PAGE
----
By DANIEL KITTREDGE Cranston Public Schools students and staff returned to classrooms on a hybrid schedule Tuesday, more than a month after moving to full distance learning amid the new surge of coronavirus cases. During a brief update as part of
Cranston Public Schools students and staff returned to classrooms on a hybrid schedule Tuesday, more than a month after moving to full distance learning amid the new surge of coronavirus cases.
During a brief update as part of Monday’s School Committee work session, Superintendent Jeannine Nota-Masse discussed a number of issues related to the reopening, including air quality, testing and capacity in school buildings.
Roughly 400 “air scrubbers” have been deployed in classrooms without a built-in air ventilation system or which could not be retrofitting with fans.
“Anywhere where there wasn’t an availability of a ventilation system to be up and running, the air scrubber was used,” she said.
Prior to the district’s move to distance learning on Dec. 10, Nota-Masse said, between 25 and 35 percent of the student population was attending in-person classes, with that rate higher at the elementary level.
“It’s remained pretty steady,” she said.
For most grades, the hybrid approach involves full distance learning on Mondays, followed by a split Tuesday-Thursday or Wednesday-Friday in-person schedule based on alphabetical groupings. Students in pre-K through grade one, as well as special populations, have returned to classrooms five days a week.
The superintendent said administrators are now working to identify classrooms with capacity to welcome back additional students. For now, the students are remaining in the “same pod” with which they began the year, while waiting lists are being maintained to allow students whose families have requested they return to do so as space allows.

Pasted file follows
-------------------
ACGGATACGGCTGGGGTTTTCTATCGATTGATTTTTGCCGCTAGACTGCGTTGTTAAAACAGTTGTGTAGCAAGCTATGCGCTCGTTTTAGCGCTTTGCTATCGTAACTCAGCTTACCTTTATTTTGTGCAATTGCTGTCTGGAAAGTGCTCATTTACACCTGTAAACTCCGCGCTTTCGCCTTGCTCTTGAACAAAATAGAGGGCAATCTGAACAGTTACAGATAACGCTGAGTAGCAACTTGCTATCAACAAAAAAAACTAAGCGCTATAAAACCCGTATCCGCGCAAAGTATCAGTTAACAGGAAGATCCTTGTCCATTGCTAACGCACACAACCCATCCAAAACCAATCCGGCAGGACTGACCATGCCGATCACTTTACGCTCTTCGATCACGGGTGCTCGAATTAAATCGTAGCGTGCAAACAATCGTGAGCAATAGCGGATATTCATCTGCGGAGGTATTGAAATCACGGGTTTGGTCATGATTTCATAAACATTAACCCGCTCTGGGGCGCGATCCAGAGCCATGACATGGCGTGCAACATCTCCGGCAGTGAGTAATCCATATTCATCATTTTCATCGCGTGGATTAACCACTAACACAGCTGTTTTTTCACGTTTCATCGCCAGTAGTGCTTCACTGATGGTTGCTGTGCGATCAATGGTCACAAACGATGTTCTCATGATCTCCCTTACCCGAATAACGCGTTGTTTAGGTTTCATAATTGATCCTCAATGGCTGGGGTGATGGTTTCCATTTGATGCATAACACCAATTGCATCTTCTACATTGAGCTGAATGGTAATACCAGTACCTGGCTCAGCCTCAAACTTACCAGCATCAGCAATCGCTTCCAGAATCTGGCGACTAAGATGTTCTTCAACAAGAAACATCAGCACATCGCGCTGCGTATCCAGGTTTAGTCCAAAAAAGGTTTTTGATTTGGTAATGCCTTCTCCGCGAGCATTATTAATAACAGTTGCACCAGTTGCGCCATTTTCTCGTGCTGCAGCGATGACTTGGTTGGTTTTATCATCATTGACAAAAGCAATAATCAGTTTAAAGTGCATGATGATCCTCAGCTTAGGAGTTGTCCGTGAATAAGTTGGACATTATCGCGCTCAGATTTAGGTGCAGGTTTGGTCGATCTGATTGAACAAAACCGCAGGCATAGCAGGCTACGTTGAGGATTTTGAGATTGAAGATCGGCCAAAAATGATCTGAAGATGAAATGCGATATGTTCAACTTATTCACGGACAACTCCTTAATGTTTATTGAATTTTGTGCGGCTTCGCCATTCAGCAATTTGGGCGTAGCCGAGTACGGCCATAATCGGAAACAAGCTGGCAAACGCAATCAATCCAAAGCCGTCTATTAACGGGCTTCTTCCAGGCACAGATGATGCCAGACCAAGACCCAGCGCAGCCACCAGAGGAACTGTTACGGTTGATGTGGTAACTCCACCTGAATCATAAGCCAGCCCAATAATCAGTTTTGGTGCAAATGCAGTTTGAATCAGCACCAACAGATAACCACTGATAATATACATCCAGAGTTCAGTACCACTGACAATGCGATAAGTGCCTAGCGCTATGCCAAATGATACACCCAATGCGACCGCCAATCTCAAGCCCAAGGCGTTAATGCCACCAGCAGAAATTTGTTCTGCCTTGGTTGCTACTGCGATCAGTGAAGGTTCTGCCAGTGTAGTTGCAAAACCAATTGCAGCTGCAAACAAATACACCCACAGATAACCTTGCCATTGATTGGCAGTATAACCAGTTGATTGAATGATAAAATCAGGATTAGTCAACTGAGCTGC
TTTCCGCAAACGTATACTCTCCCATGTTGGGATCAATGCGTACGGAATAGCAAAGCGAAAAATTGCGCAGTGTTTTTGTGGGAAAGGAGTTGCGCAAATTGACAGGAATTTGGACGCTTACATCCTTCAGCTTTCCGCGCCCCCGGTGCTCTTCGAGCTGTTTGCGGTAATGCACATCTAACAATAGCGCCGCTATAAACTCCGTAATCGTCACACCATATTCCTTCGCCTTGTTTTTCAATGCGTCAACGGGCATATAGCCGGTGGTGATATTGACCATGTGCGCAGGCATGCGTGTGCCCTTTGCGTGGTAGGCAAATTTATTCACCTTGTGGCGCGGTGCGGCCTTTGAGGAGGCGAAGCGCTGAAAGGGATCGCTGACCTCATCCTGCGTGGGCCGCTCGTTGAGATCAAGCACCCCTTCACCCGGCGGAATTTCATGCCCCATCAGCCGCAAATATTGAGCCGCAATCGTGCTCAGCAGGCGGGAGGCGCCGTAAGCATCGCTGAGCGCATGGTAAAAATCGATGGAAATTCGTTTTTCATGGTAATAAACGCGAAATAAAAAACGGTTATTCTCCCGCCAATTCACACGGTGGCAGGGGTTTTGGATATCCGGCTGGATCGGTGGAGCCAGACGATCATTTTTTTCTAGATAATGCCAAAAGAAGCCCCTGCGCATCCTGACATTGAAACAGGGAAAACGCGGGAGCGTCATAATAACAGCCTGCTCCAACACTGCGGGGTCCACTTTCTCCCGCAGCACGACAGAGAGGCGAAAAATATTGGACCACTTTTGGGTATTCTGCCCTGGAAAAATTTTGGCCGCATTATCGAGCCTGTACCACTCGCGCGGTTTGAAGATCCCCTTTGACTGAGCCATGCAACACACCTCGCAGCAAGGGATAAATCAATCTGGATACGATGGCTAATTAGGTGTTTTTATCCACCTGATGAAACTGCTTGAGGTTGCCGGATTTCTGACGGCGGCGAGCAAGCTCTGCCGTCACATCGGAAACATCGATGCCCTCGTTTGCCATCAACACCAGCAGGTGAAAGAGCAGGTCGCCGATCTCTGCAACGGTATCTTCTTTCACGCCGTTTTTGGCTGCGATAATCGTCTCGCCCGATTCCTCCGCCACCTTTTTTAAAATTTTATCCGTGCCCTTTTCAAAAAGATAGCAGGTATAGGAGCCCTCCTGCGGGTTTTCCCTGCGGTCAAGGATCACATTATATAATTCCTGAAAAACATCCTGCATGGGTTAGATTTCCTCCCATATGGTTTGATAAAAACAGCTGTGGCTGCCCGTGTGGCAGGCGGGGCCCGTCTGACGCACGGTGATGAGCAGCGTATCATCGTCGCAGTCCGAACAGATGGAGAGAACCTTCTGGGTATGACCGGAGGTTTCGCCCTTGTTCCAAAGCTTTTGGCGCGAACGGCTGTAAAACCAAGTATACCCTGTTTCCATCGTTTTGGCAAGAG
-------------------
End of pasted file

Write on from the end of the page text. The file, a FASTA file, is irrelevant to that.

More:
“We do have more people that want to return … There are some places that we can do that, and there are some places that we cannot,” she said, given the continued limitations of many of the district’s buildings.
Assistant Superintendent Norma Cole also said the district has developed a timeline for the push to return more students in hopes that the continued rollout of COVID-19 vaccines will ease the situation.
Nota-Masse said the district’s leadership is also developing plans to address the “learning gaps” created by the pandemic disruptions of the last year. Those include tutoring, after-school programs and credit recovery offerings.
“We’re already talking about trying to prepare some of the damage done,” she said.
In terms of testing, the superintendent said the district has been asked to work with the state’s Department of Health and Department of Education to conduct random sampling of students and staff using the BynaxNOW rapid test, which provides results in minutes without the need for laboratory processing. She said work is ongoing with nursing staff and administrators to conduct the testing, which is targeted to reach 10 percent of the district’s population.
Families would need to sign a consent form in order for students to be tested, she said, while plans are being made to allow family members to accompany younger students who receive the test.
She also noted that the district is “not designed to pull off public health events,” and that educators need to continue focusing on academic time and best utilizing limited resources.
“I’m trying to make sure that’s balanced,” she said.
On the vaccination front, Nota-Masse said she has been informed that school nurses have been added to the list of those with access to vaccines, but there has been no additional word from the state at this point as to when they will be available to other members of the school community.
Elsewhere during Monday’s meeting, Ed Collins, the district’s director of plant operations, provided an update on the Garden City Elementary School renovation project scheduled to begin later this year. The project is the first to be funded through a $147 million bond question approved by city voters in November.
Collins said a panel of seven members interviewed five construction firms that have bid for the project. He said the panel will deliberate for the next week before making a recommendation to purchasing officials. All of the firms, he said, are “more than qualified.”
The project’s overall price tag, Collins said, will be between $40 million and $41 million. That includes between $31 million and $32 million for construction, $5 million in “soft costs” – namely the services of project manager Jacobs Engineering and educational consulting firm Fielding International – and another few million dollars for furniture.
At the state’s base reimbursement rate, Collins said, Cranston’s cost for the project would be between $18 million and $19 million. If the project hits additional reimbursement incentive benchmarks as expected, he said, the city would save another $6 million.